If I give my employees regular feedback about their work, why do I need to conduct formal evaluations?
Formal evaluations provide a framework for discussing the overall work of an employee. The information that comes out can lead to corrections of deficiencies and improved performance. Formal assessments can give employees recognition for past work and reinforcement for continued performance at that level. It can also identify employees who could benefit from coaching, to build their job skills, and formal counseling if there performance is marginal.
Finally, because appraisals are formalized, assessments are taken more seriously—not only by your employees but also you. The formal evaluation sets a baseline against which your employees can measure their own progress, and it forces you, as a manager, to look at each of your people in an objective manner and to take steps to improve their performance—even encourage them toward achievement of more challenging objectives.
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Both managers and employees dread performance assessments. On one side, employees worry because raises and promotions are at stake, sometimes even their job security. Managers also don't like them, because they are required to judge others. It's particularly uncomfortable when the employees' cooperation and support are necessary to bottom-line success. A good appraisal system relieves the pressure on both sides. When objectives are clear and set by managers and employees working together, and when they jointly monitor progress toward them, fair and accurate appraisals are almost guaranteed. Good workers get the recognition they deserve, and poor performers learn about problems hopefully before they grow out of control. Identified early, marginal performers can be salvaged through coaching and/or counseling.
What can I do to be a better evaluator?
The single most important ingredient is the setting of objectives or standards that reflect aspects of an employee's job that contribute most to the overall success of the job and that offer the greatest benefits to the organization. Once you have these in writing, and you and your employee have agreed to them as the basis for measurement over the next twelve months or whatever assessment time period, you need to maintain records based on your observation of the employee's job performance. Your appraisals must be regularly communicated to the employee, the frequency determined by the corporate appraisal system.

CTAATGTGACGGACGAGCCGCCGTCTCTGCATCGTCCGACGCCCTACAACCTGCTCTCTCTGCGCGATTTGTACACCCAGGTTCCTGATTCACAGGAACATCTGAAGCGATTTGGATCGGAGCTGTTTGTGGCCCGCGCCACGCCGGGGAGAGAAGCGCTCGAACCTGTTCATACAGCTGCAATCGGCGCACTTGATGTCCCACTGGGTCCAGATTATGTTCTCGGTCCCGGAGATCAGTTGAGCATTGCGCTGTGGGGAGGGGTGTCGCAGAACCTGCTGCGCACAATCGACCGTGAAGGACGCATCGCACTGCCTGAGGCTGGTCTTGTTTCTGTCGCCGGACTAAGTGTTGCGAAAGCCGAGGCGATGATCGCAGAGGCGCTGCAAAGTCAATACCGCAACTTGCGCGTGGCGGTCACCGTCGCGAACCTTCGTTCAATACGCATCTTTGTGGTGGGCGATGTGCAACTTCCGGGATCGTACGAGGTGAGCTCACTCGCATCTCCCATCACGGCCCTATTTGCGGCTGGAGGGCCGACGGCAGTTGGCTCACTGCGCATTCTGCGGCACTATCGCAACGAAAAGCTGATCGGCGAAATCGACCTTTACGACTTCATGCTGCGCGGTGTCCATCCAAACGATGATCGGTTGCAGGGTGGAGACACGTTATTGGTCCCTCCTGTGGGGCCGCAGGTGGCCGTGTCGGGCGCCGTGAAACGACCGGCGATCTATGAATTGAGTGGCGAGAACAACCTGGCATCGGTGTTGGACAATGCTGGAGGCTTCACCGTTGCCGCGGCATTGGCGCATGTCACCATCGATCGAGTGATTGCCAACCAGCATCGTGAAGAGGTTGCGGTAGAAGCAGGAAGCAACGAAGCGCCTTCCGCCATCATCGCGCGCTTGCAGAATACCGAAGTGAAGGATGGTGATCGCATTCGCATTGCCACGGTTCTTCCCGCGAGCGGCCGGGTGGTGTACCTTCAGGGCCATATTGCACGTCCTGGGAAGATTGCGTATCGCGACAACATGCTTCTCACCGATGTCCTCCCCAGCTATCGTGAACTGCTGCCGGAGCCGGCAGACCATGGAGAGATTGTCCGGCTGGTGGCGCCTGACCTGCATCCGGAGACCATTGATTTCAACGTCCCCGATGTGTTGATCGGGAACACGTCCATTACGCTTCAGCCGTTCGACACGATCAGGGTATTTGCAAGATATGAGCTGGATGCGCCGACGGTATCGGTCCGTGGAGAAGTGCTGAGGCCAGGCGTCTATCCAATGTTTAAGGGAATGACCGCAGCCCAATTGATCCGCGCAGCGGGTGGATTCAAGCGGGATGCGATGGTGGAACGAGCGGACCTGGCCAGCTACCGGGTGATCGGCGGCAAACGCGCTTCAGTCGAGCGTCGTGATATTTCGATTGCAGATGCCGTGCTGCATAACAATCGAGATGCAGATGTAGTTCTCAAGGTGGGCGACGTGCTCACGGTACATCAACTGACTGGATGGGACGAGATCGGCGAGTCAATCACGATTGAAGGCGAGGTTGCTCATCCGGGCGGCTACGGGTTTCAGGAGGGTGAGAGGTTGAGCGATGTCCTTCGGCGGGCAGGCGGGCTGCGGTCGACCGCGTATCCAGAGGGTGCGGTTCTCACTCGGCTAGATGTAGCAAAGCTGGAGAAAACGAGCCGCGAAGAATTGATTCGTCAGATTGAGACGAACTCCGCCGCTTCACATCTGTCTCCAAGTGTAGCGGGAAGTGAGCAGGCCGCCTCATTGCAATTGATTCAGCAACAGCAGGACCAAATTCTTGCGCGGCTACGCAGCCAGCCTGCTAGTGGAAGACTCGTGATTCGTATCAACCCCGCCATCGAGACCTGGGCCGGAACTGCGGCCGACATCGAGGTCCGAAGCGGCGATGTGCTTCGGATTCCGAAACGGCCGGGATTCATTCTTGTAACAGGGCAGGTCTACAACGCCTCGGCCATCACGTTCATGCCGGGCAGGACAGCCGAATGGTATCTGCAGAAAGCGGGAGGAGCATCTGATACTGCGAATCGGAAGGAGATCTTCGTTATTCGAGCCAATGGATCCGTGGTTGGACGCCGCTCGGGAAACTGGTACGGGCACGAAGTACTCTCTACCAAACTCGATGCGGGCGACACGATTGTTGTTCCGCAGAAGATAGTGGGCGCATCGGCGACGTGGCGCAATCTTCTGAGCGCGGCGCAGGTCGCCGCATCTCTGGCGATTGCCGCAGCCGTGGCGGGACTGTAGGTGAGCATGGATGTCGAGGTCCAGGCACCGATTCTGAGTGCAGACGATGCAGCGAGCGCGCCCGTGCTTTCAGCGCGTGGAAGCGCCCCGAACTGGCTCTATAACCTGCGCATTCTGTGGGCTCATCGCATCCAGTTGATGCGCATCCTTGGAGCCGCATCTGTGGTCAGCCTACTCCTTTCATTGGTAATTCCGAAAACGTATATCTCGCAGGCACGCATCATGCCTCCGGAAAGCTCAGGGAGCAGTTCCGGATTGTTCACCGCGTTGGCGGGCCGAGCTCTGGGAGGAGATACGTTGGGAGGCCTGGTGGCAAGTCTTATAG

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If you want to become a better evaluator, here are some steps you should follow:
1. Ensure that the employee has accepted the standards or objectives by which he or she will be measured by involving the individual in the creation of these criteria.
2. Maintain records on employee performance, identifying both positive and negative examples of the employee's behavior.
3. Before making an assessment—either the final, end-of-year assessment or mid-year evaluations—review the written documentation. Highlight situations related to the objectives that you believe are important to an assessment of the employee's performance.
4. Don't discuss generalities. Refer to these specific situations to demonstrate key points you wish to make. Give the employee the opportunity to speak on each issue.
5. If the employee doesn't see the seriousness of his or her behavior, point out the implications to the unit's performance or broader corporate mission.
6. Don't avoid an issue because you believe it will raise unpleasantness between you and your employee. Remember that the point of the evaluation is to help the employee do a better job.